I love how the couple grows--of course, it's all cliche, he being a reserved, brooding man, and she a friendly, bubbly woman. But there's something about the two of them together that had me reading the book all day long. And of course, there's drama. And the drama really spiced things up a bit.
A coming-of-age, quirky story about the Brontes' last surviving ancestor, and the scavenger hunt her dead father sets for her from beyond the grave.
What was most interesting was how Marguerite settled into her life as the wife of an Arab. She learned Arabic, respected the customs, and settled in living in the wadi, or valley, including using donkeys, selling items to tourists, and climbing up the jabal, or mountain.
Considering the lower Goodreads rating on this book (3.01 out of 5), I didn't have high hopes for this story. I ended up devouring it...
Once published in Depression-era America, The Prophet provided an Arabian escapism. And by the late '50s, the book sold a million copies. To this date, it's estimated that 100 million copies have been sold since its publication.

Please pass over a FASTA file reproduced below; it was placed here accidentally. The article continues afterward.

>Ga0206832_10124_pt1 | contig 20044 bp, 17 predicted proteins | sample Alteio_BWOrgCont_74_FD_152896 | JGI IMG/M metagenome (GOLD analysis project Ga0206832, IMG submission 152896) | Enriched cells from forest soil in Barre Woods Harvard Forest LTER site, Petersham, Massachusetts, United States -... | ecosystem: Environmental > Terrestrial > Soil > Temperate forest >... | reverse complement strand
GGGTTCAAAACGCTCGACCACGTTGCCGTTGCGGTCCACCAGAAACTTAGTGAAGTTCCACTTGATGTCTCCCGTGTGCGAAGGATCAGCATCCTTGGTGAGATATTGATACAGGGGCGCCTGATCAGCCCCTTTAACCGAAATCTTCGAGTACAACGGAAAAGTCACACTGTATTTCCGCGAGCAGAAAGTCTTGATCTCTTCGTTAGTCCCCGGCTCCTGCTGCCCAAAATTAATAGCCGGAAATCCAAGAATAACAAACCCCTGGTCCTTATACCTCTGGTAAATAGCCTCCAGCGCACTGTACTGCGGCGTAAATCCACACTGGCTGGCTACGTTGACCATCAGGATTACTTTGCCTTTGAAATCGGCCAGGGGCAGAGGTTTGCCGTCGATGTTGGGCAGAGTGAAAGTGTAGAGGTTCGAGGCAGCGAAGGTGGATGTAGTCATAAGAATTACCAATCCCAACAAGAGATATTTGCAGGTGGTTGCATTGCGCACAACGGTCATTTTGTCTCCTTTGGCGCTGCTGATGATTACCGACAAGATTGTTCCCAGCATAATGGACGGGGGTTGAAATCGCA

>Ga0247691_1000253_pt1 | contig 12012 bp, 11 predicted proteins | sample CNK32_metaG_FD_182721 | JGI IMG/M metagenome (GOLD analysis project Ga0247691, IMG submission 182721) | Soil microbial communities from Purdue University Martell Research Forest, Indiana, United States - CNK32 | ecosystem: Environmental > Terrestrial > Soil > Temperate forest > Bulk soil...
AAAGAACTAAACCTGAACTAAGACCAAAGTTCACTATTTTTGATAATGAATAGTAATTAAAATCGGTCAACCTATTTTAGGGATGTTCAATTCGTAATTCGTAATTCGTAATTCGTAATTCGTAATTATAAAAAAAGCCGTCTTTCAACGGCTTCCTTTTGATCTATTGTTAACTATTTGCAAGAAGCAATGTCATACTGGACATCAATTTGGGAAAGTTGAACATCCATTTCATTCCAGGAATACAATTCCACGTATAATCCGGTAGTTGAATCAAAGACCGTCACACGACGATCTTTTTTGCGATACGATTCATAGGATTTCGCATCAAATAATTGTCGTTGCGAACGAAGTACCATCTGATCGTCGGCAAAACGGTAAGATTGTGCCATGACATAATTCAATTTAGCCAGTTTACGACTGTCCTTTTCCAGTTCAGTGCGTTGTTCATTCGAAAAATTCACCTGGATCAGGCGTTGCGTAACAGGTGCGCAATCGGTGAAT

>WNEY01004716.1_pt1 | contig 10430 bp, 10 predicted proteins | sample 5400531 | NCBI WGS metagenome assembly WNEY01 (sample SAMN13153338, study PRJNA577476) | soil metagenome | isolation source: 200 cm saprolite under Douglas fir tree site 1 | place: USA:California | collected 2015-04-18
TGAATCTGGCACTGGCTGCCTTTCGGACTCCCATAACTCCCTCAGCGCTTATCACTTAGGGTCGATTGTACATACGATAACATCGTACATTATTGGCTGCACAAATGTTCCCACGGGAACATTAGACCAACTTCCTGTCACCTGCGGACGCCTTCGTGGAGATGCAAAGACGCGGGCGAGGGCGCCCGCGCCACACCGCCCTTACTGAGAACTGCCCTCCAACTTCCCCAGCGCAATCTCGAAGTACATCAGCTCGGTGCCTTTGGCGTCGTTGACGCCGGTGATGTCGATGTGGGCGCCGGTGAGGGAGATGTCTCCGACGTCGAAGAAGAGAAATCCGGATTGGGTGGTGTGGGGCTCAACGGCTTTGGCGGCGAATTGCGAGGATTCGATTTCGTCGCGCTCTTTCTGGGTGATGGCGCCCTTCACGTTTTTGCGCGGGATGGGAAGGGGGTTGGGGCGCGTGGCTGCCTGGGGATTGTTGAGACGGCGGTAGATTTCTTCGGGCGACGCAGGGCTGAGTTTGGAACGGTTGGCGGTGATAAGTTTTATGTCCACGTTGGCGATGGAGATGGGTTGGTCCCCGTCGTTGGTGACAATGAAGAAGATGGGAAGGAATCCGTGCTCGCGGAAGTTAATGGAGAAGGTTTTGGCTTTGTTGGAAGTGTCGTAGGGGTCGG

It's part coming-of-age, part feminine awakening.
This was a fun, quirky, and satirical read. I don't normally go for these sorts of books and don't find "funny" books funny, but this one had me laughing at points.
I learned a ton, starting with saliva is basically filtered blood. Loved the author's voice, which was witty and amusing, without being forced
Well-written and thought-provoking, The Scent Keeper is the read you didn't know you needed.
The Morning they Came for Us is one of those books you don't read, but experience. If you're human, you will feel, and you will feel deeply. I recommend setting aside time to both read and take breaks to reflect while reading, especially with the descriptions of torture and violence.